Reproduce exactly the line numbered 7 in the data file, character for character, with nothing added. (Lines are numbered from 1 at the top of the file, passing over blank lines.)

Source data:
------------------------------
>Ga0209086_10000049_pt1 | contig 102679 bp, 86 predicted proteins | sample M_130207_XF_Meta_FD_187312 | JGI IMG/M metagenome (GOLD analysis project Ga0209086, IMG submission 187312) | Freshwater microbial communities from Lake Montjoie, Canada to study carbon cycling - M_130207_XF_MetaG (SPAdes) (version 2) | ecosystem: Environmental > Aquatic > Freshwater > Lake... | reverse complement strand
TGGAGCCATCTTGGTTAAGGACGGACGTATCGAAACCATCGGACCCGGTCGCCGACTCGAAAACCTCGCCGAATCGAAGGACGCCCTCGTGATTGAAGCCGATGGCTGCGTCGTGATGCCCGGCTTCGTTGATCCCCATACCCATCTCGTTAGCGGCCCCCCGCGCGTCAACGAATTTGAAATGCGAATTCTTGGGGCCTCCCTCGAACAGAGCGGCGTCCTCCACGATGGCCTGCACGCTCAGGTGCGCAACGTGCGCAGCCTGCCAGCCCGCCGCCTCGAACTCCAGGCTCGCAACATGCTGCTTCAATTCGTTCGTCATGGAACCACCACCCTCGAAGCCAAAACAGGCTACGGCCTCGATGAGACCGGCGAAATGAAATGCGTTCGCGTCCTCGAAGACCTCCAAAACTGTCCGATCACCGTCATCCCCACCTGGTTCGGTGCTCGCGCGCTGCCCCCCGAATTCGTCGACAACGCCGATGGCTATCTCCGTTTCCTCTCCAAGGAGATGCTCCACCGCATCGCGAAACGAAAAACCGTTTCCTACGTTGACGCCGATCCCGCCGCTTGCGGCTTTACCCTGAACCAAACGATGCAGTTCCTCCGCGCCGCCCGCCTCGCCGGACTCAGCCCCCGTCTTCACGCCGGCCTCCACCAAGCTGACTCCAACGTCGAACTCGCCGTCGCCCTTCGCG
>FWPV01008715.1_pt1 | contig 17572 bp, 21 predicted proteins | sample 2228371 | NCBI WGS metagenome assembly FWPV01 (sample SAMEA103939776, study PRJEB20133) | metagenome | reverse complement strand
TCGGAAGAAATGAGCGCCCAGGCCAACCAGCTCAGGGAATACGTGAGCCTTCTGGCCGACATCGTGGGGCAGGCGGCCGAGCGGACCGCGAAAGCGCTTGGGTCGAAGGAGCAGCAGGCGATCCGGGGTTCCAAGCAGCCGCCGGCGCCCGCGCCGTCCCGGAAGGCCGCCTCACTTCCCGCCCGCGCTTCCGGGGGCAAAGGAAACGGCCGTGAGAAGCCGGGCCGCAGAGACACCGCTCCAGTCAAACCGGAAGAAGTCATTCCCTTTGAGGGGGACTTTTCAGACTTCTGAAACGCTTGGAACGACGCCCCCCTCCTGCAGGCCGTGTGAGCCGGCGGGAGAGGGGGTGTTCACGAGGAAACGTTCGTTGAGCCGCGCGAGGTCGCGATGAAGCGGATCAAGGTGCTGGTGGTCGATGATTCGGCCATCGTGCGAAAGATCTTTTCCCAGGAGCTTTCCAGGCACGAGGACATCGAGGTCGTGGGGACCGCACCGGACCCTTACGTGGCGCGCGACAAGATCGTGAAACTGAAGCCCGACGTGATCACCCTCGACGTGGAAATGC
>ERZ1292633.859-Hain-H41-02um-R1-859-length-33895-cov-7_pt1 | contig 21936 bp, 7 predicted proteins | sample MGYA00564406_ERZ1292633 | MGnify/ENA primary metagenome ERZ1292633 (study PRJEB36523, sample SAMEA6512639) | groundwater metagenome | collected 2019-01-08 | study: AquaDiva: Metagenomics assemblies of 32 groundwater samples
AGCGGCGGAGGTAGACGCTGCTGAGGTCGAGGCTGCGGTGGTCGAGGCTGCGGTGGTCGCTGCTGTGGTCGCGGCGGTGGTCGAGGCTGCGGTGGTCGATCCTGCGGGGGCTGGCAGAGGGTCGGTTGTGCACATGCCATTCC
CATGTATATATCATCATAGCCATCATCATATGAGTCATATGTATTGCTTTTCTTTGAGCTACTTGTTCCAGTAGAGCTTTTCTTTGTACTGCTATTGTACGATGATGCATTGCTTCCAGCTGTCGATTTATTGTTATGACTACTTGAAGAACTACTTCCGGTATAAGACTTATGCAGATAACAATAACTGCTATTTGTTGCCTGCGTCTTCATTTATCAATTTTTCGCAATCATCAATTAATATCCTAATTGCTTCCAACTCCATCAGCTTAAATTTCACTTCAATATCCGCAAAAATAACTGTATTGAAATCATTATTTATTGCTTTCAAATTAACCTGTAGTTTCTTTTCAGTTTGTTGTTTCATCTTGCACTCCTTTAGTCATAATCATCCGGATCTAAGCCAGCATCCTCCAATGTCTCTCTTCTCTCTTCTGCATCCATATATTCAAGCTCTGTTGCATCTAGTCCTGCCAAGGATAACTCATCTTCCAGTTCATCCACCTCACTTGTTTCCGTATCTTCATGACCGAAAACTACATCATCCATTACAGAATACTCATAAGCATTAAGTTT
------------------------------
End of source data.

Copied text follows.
CATGTATATATCATCATAGCCATCATCATATGAGTCATATGTATTGCTTTTCTTTGAGCTACTTGTTCCAGTAGAGCTTTTCTTTGTACTGCTATTGTACGATGATGCATTGCTTCCAGCTGTCGATTTATTGTTATGACTACTTGAAGAACTACTTCCGGTATAAGACTTATGCAGATAACAATAACTGCTATTTGTTGCCTGCGTCTTCATTTATCAATTTTTCGCAATCATCAATTAATATCCTAATTGCTTCCAACTCCATCAGCTTAAATTTCACTTCAATATCCGCAAAAATAACTGTATTGAAATCATTATTTATTGCTTTCAAATTAACCTGTAGTTTCTTTTCAGTTTGTTGTTTCATCTTGCACTCCTTTAGTCATAATCATCCGGATCTAAGCCAGCATCCTCCAATGTCTCTCTTCTCTCTTCTGCATCCATATATTCAAGCTCTGTTGCATCTAGTCCTGCCAAGGATAACTCATCTTCCAGTTCATCCACCTCACTTGTTTCCGTATCTTCATGACCGAAAACTACATCATCCATTACAGAATACTCATAAGCATTAAGTTT